I'm thinking about building the DIY RFID reader described here http://playground.arduino.cc/Main/DIYRFIDReader, with an arduino uno.

For the LC filter, I have a 330uH inductor at home (and I'm using a 4.7nF capacitor for C1 instead of the 7nF shown on the schematic, to get at 125khz resonant frequency) and also I'm using 1N4148 diodes instead of 1N914 (I couldn't find them on stock at the local electronics shop).

I did the simulation of the circuit in LT Spice (schematic is quite similar to what the original author has) and it shows we that the current draw from the arduino pin D9 goes up to 400 mA, from what I know the AVR can't source more than 50 mA per pin.

Here's the LTSpice circuit: simulation

And the simulation result: current draw

My question is: what will happen in reality when building the circuit, will the pin source less current than the simulation and it will simply work or I run the risk of damaging the pin by attempting to source that much current (perhaps not instant damage, but long term) ?

If there is risk for damaging the pin, what solutions do I have to prevent it? Would a simple current limiting resistor do?

Would it be better to use a push-pull configuration like the one below ?

push-pull config


Firstly, the 330uH inductor you already have is almost certainly not suitable unless it is an air cored inductor wound on some kind of inert magnetic material or an open ended ferrite rod of reasonably low permeability. Check what it says on the circuit you linked to. This coil has to transmit and receive so it needs to be likely a non-bought-in (and likely hand-wound) part.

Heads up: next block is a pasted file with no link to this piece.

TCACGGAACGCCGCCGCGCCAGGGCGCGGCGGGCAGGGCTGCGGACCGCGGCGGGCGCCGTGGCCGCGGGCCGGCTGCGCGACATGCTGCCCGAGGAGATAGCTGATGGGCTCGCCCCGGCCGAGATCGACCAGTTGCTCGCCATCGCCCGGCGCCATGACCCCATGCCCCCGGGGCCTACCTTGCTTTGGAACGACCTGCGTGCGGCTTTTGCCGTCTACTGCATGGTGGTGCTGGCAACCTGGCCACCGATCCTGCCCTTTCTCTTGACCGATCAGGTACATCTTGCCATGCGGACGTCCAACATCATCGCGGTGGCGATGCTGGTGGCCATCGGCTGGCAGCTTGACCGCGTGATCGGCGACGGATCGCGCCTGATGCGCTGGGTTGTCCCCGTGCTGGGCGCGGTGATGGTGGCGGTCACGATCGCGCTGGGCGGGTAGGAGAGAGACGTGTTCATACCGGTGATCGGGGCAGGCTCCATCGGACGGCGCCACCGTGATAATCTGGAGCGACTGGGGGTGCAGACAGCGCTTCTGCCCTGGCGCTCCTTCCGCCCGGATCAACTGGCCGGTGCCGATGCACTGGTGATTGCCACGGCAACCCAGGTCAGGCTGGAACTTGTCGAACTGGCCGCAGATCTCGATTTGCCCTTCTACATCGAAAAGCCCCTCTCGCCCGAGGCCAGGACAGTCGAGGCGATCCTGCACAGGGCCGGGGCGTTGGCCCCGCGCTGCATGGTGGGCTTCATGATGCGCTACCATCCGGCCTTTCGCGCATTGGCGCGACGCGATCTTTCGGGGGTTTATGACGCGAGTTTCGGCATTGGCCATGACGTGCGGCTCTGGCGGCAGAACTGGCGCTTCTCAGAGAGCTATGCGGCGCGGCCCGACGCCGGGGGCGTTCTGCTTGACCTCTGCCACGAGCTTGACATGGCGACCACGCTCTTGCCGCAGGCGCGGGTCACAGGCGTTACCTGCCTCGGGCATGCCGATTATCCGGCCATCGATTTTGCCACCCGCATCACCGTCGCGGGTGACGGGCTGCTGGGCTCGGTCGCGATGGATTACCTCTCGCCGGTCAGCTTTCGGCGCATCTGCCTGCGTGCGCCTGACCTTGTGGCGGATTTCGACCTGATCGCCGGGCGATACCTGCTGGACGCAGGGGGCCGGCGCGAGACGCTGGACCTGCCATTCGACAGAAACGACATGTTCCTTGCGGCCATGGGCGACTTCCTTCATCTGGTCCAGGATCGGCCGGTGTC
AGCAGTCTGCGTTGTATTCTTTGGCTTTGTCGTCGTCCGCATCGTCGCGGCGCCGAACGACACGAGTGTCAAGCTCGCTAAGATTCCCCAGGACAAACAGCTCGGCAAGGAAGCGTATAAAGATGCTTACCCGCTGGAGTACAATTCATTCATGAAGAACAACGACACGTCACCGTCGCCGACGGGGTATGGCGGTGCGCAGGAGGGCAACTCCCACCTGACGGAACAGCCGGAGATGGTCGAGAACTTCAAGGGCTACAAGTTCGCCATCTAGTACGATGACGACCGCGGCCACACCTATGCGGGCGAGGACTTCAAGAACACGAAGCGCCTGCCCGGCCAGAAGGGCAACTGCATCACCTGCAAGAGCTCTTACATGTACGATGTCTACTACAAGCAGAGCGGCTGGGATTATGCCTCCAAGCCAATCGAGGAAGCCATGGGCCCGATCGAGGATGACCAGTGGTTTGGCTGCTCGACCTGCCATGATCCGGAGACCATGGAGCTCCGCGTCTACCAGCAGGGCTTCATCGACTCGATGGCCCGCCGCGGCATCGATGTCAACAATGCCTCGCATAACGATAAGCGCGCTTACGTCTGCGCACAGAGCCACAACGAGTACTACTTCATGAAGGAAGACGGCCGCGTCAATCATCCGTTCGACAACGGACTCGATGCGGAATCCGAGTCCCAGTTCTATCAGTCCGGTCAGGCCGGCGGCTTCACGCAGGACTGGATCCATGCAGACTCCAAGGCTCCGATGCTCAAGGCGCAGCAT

D9 excessive current in simulation - you need to current limit the top circuit because it's driving a series resonant coil and capacitor and this will act like a short circuit at resonance. Maybe try 100 ohms or a bit less.

In your alternative oscillator circuit you've got Q3 upside down in your simulation of the RFID transmitter - that will cause excessive base currents through Q3 and may easily account for the excessive current from IO D9.

Your tag circuit might also benefit from a 100 ohm in series with the collector of Q1 too.

What does the waveform look like when the tag isn't responding - does it still show amplitude modulation issues?

  • \$\begingroup\$ You are right, the original circuit suggests a hand-wound part, I thought I could use the 330uH filter inductor (link)... It's not clear to me exactly what the difference would be between the inductor I have and a hand-wound inductor. Would a 220 ohm resistor in series with D9 (not shown in the original circuit) + the hand-wound inductor (as described in the original circuit) work? As for the alternative circuit, you are right about Q3 (I did the picture in a hurry, next time I'll pay more attention). \$\endgroup\$
    – cobru
    Sep 15 '13 at 12:29
  • \$\begingroup\$ @cobru No that inductor is unsuitable - it has a closed magnetic field due to it being wound on a ferrite toroid. Minute amounts of magnetic energy would by produced by this and nowhere near enough to power a tag. 220 ohms is worth a try be prepared to lower it should tag distance be small. \$\endgroup\$
    – Andy aka
    Sep 15 '13 at 12:38

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